There are many professional and personal issues to examine when you are seeking to improve your employment conditions. Or, just to overcome what some anesthesia specialists know as “imposter syndrome” where negative patterns of thinking, such as believing others are more talented than you, you’ve somehow fooled everyone else into thinking you’re competent, you don’t belong in a respected or highly skilled group, or your achievements and accolades are undeserved. Personal decisions and intangible effects on your family must be considered along with a variety of professional issues.
The imposter syndrome pattern of thinking can cause pervasive anxiety, frequently contributing to physician burnout. It is more commonly experienced by women and people of color, but it’s rare for any physician to be completely immune. Fortunately, unlike other causes of physician burnout, there are ways for individuals to overcome imposter syndrome and build a healthier relationship with their self-worth.
Recognize and question your thought patterns – Some experts suggest surrounding yourself with people who see your value and explicitly remind you of it. However, be careful as this sometimes can in fact trigger self-doubt. But you can choose to end this cycle by becoming mindful, and critical, of your thought patterns. The simple act of noticing thoughts and patterns can create distance, giving you the space to develop a more rational, realistic perception of yourself and your value. Try to see the situation from an outside perspective, and with practice, you’ll be able to perceive yourself more accurately and give yourself the credit you deserve.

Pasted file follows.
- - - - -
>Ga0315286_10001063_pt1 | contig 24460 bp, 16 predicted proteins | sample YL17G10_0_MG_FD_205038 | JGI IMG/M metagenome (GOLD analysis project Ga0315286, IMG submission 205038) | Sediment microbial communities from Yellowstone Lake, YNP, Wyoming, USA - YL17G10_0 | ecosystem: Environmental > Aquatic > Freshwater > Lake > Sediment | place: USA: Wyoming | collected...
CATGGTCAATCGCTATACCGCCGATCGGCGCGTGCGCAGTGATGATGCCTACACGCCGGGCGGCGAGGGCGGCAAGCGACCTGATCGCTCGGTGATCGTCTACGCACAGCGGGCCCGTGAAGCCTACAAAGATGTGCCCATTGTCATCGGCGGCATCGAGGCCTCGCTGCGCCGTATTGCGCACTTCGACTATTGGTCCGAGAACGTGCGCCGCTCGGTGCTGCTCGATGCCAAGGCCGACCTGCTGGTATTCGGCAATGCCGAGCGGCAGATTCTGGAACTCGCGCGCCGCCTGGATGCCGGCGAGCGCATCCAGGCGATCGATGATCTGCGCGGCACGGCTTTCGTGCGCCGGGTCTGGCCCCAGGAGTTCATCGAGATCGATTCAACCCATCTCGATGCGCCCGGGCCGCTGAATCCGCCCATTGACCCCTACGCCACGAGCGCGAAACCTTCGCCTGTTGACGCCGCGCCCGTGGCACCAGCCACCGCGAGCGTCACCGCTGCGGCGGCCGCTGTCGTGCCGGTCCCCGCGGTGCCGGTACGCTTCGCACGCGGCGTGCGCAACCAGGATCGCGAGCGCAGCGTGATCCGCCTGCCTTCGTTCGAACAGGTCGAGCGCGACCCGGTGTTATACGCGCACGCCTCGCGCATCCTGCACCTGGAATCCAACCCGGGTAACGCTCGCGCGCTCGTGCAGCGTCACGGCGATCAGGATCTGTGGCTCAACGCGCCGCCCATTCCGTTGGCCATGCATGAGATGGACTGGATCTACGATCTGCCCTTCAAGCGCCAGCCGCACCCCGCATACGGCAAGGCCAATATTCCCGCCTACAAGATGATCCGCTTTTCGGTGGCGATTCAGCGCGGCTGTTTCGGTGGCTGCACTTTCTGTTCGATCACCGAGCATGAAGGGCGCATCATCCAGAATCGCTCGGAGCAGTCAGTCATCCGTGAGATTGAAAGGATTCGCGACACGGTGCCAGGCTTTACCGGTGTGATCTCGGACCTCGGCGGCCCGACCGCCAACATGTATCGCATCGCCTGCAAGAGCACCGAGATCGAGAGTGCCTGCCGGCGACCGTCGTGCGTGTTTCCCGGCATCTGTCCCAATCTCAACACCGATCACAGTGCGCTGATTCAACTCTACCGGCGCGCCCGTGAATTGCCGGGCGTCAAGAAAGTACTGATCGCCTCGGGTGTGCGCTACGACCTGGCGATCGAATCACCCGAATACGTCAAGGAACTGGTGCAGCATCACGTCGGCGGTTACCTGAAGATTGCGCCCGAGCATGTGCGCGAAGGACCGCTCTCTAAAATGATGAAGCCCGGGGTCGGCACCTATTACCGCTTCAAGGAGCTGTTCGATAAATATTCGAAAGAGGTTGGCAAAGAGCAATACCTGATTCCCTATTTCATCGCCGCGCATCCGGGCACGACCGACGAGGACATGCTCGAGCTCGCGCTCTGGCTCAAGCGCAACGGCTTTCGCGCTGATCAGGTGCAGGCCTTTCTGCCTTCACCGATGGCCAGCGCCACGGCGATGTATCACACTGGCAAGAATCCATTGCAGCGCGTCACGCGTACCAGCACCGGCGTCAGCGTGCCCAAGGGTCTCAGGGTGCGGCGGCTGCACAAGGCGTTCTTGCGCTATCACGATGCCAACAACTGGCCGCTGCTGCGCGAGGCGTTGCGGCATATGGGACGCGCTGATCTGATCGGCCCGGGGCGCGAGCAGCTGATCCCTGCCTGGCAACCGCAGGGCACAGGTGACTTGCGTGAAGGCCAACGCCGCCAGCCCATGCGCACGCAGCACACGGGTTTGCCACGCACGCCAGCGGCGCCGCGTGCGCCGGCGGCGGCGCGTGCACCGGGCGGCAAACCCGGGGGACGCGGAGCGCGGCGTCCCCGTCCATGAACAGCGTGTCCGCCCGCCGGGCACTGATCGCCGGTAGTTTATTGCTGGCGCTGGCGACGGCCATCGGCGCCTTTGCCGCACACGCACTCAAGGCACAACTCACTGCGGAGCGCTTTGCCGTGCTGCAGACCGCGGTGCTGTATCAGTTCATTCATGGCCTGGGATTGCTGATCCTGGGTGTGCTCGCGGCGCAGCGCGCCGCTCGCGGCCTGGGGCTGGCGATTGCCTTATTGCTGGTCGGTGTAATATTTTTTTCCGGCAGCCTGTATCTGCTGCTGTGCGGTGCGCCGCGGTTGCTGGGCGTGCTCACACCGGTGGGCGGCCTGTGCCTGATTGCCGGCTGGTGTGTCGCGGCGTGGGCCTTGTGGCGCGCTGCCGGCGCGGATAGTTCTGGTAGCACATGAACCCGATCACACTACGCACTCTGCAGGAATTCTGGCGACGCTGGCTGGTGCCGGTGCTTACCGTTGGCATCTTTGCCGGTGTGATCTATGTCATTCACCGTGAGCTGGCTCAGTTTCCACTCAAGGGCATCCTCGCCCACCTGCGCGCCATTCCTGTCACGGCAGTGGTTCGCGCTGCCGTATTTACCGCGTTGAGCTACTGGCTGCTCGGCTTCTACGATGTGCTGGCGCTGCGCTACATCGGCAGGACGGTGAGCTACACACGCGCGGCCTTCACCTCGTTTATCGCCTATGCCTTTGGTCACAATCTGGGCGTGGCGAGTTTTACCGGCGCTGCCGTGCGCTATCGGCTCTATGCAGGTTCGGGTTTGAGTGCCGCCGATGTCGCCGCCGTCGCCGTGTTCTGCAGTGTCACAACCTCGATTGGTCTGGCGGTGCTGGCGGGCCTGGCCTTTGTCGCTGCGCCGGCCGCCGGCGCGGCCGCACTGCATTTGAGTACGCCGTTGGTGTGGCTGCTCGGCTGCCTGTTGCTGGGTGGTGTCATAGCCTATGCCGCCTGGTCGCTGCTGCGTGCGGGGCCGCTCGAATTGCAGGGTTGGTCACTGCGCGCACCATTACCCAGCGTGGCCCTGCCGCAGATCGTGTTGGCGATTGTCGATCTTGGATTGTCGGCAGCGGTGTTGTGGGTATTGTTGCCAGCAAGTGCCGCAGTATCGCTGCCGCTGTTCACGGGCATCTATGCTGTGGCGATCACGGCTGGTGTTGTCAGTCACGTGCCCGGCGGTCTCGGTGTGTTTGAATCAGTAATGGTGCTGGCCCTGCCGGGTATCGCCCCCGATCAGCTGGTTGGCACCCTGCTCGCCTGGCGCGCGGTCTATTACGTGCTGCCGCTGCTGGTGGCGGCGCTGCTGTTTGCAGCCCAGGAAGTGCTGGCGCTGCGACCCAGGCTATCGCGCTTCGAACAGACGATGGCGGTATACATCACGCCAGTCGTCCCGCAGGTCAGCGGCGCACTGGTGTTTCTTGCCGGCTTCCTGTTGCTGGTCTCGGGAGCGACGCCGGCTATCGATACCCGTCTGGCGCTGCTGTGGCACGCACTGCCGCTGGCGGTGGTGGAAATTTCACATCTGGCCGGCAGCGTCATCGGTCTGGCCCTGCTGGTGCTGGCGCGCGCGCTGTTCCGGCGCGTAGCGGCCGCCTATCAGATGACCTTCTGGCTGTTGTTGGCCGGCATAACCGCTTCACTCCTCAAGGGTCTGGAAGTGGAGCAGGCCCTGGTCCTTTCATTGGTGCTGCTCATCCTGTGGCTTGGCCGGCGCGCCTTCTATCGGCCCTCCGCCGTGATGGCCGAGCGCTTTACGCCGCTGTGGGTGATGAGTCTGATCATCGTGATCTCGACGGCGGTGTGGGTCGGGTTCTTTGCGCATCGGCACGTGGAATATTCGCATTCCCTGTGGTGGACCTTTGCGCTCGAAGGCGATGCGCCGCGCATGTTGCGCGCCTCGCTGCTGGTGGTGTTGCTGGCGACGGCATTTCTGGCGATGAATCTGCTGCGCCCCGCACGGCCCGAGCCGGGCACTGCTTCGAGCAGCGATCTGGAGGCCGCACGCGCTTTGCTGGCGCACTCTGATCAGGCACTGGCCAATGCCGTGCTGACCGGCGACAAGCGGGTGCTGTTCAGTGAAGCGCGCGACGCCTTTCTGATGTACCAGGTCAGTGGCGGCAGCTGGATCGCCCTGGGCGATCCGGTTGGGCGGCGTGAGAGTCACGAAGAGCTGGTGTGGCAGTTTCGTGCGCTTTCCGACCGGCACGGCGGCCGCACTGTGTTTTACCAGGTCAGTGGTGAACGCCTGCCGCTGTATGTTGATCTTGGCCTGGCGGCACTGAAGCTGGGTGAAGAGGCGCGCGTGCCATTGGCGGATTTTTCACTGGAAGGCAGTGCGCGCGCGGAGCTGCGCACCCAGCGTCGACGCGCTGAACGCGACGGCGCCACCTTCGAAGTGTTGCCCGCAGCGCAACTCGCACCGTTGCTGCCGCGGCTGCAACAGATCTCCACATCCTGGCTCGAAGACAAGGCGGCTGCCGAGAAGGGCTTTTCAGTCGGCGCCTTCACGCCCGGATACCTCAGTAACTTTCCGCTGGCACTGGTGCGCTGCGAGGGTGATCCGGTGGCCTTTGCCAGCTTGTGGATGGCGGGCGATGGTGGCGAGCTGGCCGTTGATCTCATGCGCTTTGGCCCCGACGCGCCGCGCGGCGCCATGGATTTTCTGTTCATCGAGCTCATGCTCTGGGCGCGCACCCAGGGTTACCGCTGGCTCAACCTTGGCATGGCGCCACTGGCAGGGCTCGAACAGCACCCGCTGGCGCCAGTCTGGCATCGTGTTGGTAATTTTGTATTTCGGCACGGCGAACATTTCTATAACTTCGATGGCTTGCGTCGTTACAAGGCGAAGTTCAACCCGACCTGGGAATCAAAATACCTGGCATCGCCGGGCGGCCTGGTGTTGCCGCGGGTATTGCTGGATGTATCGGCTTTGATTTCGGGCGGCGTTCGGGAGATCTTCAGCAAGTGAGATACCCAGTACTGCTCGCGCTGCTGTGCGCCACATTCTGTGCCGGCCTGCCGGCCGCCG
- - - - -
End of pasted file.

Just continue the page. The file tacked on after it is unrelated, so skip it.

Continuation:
Identify and emphasize your strengths – As you begin noticing and questioning your thought patterns, provide yourself with evidence to disprove their validity. Be intentional about recognizing your strengths and accomplishments. At the end of each day, write down or reflect on the top three things you handled well or achieved. Remember, those to whom you may be comparing yourself to are very likely having the same inner conflict, despite their polished exteriors. It may help to list out all your achievements over the years and write down everything you’ve worked hard to accomplish. Turn to this list when you feel self-doubt creeping in as emphasizing your accomplishments builds resilience and confidence that fights physician burnout and makes you a better caregiver.
Understand that valuing yourself improves the quality of your care – Your medical training likely taught you to be compassionate to your patients, but highly critical of yourself; med school and residency often revolve around comparison and competition, with a focus on your deficits and not your strengths. And of course, in such a high-stakes environment, the pressure to be perfect can be nearly impossible to ignore. But succeeding as a full-time anesthesia specialist means building collaborative relationships with colleagues and developing bonds with patients who trust you. And patients can tell when their physician is full of self-doubt. When you invest in breaking the cycle of imposter syndrome and perfectionism, you’re also investing in your patients and committing to providing them higher quality care.
What to Know When Considering a Job Change
There are some important issues to consider when beginning the process of looking for a new position. First, there are critical questions to ask and then develop a pro and con list of the top reasons to stay, leave or change jobs. There are reasons to leave a job, and then there are separate reasons to choose a new job.